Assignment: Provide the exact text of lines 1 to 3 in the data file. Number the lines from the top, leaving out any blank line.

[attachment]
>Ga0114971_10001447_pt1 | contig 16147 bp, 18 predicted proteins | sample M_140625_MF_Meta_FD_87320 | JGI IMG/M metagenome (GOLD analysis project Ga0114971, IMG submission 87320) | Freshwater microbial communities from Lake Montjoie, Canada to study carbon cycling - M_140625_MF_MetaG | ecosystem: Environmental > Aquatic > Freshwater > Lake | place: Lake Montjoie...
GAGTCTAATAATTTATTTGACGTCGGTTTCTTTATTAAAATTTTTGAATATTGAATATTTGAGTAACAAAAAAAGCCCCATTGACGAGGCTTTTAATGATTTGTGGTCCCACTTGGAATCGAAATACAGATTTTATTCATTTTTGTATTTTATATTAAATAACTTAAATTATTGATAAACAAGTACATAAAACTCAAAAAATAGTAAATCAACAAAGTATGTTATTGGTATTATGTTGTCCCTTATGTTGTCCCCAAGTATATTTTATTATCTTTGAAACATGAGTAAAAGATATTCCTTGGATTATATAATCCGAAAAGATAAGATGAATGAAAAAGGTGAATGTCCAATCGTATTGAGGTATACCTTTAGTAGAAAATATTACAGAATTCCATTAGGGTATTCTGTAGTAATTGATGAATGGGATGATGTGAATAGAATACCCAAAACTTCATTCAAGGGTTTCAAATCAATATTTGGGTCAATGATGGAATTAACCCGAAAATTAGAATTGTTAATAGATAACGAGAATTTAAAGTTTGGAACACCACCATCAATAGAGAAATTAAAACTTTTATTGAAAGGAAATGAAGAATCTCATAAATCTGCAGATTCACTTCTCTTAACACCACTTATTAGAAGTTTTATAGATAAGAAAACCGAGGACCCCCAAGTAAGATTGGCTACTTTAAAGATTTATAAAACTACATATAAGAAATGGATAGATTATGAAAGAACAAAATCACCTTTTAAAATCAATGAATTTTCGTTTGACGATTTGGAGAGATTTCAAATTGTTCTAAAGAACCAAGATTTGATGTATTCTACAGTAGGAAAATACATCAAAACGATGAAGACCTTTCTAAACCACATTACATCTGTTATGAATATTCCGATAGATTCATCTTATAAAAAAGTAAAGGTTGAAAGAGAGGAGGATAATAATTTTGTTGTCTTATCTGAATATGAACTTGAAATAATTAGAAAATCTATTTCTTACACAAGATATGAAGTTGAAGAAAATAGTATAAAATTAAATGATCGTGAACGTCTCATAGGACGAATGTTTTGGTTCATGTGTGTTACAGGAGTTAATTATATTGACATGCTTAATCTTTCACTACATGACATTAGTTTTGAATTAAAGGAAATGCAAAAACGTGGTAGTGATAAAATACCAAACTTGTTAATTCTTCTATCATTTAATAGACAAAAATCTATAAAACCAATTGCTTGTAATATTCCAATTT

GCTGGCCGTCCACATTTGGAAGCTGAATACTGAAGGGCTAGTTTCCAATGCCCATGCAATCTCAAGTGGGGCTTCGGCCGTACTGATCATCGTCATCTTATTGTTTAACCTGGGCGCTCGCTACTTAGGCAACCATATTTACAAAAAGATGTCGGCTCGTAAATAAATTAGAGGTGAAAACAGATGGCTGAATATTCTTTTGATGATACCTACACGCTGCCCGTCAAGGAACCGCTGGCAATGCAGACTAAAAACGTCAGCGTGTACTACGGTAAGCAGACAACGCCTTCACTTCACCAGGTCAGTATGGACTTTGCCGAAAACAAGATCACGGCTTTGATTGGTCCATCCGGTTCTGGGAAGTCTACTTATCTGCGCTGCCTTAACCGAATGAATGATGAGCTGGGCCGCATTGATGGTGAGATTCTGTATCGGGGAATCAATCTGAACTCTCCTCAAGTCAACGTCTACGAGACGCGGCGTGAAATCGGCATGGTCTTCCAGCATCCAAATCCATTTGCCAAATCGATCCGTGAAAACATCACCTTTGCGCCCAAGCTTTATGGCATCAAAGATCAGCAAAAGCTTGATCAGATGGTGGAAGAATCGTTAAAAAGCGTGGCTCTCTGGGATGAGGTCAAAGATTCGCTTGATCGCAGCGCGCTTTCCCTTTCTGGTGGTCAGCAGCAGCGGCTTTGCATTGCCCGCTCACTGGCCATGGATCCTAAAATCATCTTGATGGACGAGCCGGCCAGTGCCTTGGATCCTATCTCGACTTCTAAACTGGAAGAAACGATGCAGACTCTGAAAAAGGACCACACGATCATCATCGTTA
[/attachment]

>Ga0114971_10001447_pt1 | contig 16147 bp, 18 predicted proteins | sample M_140625_MF_Meta_FD_87320 | JGI IMG/M metagenome (GOLD analysis project Ga0114971, IMG submission 87320) | Freshwater microbial communities from Lake Montjoie, Canada to study carbon cycling - M_140625_MF_MetaG | ecosystem: Environmental > Aquatic > Freshwater > Lake | place: Lake Montjoie...
GAGTCTAATAATTTATTTGACGTCGGTTTCTTTATTAAAATTTTTGAATATTGAATATTTGAGTAACAAAAAAAGCCCCATTGACGAGGCTTTTAATGATTTGTGGTCCCACTTGGAATCGAAATACAGATTTTATTCATTTTTGTATTTTATATTAAATAACTTAAATTATTGATAAACAAGTACATAAAACTCAAAAAATAGTAAATCAACAAAGTATGTTATTGGTATTATGTTGTCCCTTATGTTGTCCCCAAGTATATTTTATTATCTTTGAAACATGAGTAAAAGATATTCCTTGGATTATATAATCCGAAAAGATAAGATGAATGAAAAAGGTGAATGTCCAATCGTATTGAGGTATACCTTTAGTAGAAAATATTACAGAATTCCATTAGGGTATTCTGTAGTAATTGATGAATGGGATGATGTGAATAGAATACCCAAAACTTCATTCAAGGGTTTCAAATCAATATTTGGGTCAATGATGGAATTAACCCGAAAATTAGAATTGTTAATAGATAACGAGAATTTAAAGTTTGGAACACCACCATCAATAGAGAAATTAAAACTTTTATTGAAAGGAAATGAAGAATCTCATAAATCTGCAGATTCACTTCTCTTAACACCACTTATTAGAAGTTTTATAGATAAGAAAACCGAGGACCCCCAAGTAAGATTGGCTACTTTAAAGATTTATAAAACTACATATAAGAAATGGATAGATTATGAAAGAACAAAATCACCTTTTAAAATCAATGAATTTTCGTTTGACGATTTGGAGAGATTTCAAATTGTTCTAAAGAACCAAGATTTGATGTATTCTACAGTAGGAAAATACATCAAAACGATGAAGACCTTTCTAAACCACATTACATCTGTTATGAATATTCCGATAGATTCATCTTATAAAAAAGTAAAGGTTGAAAGAGAGGAGGATAATAATTTTGTTGTCTTATCTGAATATGAACTTGAAATAATTAGAAAATCTATTTCTTACACAAGATATGAAGTTGAAGAAAATAGTATAAAATTAAATGATCGTGAACGTCTCATAGGACGAATGTTTTGGTTCATGTGTGTTACAGGAGTTAATTATATTGACATGCTTAATCTTTCACTACATGACATTAGTTTTGAATTAAAGGAAATGCAAAAACGTGGTAGTGATAAAATACCAAACTTGTTAATTCTTCTATCATTTAATAGACAAAAATCTATAAAACCAATTGCTTGTAATATTCCAATTT

GCTGGCCGTCCACATTTGGAAGCTGAATACTGAAGGGCTAGTTTCCAATGCCCATGCAATCTCAAGTGGGGCTTCGGCCGTACTGATCATCGTCATCTTATTGTTTAACCTGGGCGCTCGCTACTTAGGCAACCATATTTACAAAAAGATGTCGGCTCGTAAATAAATTAGAGGTGAAAACAGATGGCTGAATATTCTTTTGATGATACCTACACGCTGCCCGTCAAGGAACCGCTGGCAATGCAGACTAAAAACGTCAGCGTGTACTACGGTAAGCAGACAACGCCTTCACTTCACCAGGTCAGTATGGACTTTGCCGAAAACAAGATCACGGCTTTGATTGGTCCATCCGGTTCTGGGAAGTCTACTTATCTGCGCTGCCTTAACCGAATGAATGATGAGCTGGGCCGCATTGATGGTGAGATTCTGTATCGGGGAATCAATCTGAACTCTCCTCAAGTCAACGTCTACGAGACGCGGCGTGAAATCGGCATGGTCTTCCAGCATCCAAATCCATTTGCCAAATCGATCCGTGAAAACATCACCTTTGCGCCCAAGCTTTATGGCATCAAAGATCAGCAAAAGCTTGATCAGATGGTGGAAGAATCGTTAAAAAGCGTGGCTCTCTGGGATGAGGTCAAAGATTCGCTTGATCGCAGCGCGCTTTCCCTTTCTGGTGGTCAGCAGCAGCGGCTTTGCATTGCCCGCTCACTGGCCATGGATCCTAAAATCATCTTGATGGACGAGCCGGCCAGTGCCTTGGATCCTATCTCGACTTCTAAACTGGAAGAAACGATGCAGACTCTGAAAAAGGACCACACGATCATCATCGTTA